tmux Command: Tutorial & Examples
Run multiple "tabs" in one terminal session
tmux is a terminal multiplexer for Linux, similar to
screen. It allows you to create and manage multiple terminal sessions within a single terminal window
or console, and enables you to run multiple programs or processes in the background while you are logged in to the terminal.
Here are some common uses of the
Start a new terminal session: To start a new terminal session within a
tmuxwindow, you can use the
tmuxcommand followed by any command you want to run. For example:
This will open a new
tmuxwindow and run the
lscommand in it.
Detach from a terminal session: To detach from a terminal session and leave it running in the background, you can use the
Ctrl-b dkey combination. This will close the terminal window and return you to the command prompt, but the program or process you were running within the
tmuxwindow will continue to run in the background.
List available terminal sessions: To list all the available terminal sessions that you have running in
tmux, you can use the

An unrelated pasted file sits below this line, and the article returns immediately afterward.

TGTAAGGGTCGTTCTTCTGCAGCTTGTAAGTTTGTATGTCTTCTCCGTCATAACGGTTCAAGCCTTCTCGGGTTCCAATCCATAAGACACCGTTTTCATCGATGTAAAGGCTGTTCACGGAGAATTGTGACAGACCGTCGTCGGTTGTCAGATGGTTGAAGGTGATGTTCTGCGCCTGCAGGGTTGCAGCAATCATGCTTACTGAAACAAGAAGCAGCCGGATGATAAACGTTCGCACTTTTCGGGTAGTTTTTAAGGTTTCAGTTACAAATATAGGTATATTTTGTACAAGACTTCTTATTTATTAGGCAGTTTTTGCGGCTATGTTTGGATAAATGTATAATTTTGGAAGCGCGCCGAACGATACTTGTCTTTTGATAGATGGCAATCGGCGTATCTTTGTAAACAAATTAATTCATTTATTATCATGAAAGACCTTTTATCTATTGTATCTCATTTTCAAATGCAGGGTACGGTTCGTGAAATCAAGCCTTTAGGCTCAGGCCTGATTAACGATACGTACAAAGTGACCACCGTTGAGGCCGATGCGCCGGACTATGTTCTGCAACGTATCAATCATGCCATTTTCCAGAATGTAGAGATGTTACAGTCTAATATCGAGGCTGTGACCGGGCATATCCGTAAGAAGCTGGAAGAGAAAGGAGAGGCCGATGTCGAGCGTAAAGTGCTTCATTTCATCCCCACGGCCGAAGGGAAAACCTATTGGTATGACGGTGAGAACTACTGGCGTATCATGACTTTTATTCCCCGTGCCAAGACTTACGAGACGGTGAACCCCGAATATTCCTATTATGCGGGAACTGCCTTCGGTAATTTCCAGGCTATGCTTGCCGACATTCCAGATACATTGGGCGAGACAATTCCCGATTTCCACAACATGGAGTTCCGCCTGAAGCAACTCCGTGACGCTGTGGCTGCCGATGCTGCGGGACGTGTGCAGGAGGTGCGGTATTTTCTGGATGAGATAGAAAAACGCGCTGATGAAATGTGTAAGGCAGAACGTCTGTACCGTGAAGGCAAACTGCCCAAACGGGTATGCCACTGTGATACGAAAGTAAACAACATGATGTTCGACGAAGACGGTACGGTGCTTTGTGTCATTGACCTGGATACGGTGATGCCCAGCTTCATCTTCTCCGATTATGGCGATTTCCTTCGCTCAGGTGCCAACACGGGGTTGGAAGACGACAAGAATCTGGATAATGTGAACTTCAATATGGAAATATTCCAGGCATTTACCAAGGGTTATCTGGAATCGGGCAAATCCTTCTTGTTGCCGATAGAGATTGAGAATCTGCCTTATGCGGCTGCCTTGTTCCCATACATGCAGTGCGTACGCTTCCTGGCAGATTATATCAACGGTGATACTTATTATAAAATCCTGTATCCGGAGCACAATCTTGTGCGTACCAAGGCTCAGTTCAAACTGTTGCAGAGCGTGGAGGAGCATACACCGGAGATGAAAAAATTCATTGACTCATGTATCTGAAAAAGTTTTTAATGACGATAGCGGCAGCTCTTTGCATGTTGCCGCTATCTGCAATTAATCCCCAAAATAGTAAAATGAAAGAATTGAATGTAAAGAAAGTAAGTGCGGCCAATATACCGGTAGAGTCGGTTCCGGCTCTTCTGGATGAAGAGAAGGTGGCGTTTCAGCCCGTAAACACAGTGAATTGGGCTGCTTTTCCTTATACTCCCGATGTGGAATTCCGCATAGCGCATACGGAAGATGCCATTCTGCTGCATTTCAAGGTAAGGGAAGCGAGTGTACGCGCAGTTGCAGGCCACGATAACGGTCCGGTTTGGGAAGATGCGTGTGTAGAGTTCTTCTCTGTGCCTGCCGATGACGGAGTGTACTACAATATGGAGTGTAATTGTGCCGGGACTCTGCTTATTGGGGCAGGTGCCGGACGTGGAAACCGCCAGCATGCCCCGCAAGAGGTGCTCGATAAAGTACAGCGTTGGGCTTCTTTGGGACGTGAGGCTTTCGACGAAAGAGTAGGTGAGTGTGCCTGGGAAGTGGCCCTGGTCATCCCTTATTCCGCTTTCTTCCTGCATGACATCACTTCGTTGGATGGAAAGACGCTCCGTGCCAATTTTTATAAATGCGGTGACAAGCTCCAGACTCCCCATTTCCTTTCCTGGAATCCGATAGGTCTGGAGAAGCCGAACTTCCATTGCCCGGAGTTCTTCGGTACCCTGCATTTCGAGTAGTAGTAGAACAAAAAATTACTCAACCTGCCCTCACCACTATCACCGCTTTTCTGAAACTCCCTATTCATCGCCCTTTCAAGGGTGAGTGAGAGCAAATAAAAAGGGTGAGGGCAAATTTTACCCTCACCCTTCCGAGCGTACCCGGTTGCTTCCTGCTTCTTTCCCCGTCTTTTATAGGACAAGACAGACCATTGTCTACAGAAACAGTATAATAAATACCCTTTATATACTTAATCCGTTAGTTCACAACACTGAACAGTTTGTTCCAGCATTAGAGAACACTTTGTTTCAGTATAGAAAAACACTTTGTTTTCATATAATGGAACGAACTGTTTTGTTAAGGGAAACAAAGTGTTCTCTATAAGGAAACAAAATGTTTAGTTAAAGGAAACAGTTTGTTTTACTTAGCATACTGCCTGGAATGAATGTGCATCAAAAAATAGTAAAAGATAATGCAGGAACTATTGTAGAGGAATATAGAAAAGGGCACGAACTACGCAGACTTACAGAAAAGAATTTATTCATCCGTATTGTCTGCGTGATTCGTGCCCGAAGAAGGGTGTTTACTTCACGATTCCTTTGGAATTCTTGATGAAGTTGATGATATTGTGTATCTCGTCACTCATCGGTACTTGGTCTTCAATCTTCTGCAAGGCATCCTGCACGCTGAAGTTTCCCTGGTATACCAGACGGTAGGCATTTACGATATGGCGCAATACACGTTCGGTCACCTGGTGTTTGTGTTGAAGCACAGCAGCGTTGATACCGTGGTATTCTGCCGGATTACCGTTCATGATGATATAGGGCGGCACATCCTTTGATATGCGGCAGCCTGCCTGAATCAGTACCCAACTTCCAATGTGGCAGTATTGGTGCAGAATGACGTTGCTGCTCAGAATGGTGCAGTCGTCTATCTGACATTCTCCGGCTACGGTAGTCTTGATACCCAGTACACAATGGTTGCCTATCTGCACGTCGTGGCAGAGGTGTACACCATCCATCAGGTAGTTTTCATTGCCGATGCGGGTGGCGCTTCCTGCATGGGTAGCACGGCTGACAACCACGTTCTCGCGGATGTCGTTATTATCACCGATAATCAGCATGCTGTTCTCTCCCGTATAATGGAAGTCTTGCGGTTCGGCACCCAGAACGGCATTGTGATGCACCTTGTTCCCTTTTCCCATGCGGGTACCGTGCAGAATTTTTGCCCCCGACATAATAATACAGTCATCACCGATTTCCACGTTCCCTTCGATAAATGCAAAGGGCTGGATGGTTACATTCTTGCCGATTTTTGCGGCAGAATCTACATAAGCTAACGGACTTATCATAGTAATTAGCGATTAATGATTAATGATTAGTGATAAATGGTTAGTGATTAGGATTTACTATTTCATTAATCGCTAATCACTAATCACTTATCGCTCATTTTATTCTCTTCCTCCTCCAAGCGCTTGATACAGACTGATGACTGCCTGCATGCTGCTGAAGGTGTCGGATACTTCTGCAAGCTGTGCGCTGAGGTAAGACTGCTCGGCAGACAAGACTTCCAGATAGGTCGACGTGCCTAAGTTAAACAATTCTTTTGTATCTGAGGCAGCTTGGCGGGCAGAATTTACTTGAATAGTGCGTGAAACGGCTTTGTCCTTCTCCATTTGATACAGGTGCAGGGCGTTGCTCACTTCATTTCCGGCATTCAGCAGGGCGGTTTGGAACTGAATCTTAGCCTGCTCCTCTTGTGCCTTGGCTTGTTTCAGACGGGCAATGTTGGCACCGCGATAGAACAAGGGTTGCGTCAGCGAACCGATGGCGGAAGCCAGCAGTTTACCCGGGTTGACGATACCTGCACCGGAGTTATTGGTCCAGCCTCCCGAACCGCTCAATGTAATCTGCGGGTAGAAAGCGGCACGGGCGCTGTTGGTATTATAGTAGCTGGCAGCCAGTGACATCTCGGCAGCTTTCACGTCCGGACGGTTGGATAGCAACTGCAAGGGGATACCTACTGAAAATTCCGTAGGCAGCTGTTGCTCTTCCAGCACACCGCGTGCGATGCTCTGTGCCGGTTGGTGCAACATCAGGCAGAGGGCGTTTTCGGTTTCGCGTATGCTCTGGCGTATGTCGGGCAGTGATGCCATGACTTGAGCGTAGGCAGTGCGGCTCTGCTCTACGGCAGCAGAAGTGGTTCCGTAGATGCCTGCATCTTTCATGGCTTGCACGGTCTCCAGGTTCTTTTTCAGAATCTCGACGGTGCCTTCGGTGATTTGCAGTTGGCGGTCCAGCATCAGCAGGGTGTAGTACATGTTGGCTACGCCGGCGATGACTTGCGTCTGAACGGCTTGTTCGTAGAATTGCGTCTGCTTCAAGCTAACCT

tmux -lscommand. This will display a list of all the
tmuxwindows you have open, along with their session names and process IDs.
Reattach to a terminal session: To reattach to a terminal session that you previously detached from, you can use the
tmux attachcommand followed by the session name or process ID of the session you want to reattach to. For example:
tmux attach -t 12345
This will reattach to the terminal session with the process ID 12345.
There are many more options and features available with the
tmux command. You can use the
man tmux command to view the full manual for
tmux and learn more about how to use
Info: Here at CleverUptime we use
tmux a lot to run programs in the background even when we're disconnected from the server. It's also very helpful when your
internet connection is not very stable. When the connection breaks up you can log in again and continue where you left off. As an alternative, we also
screen but most of us prefer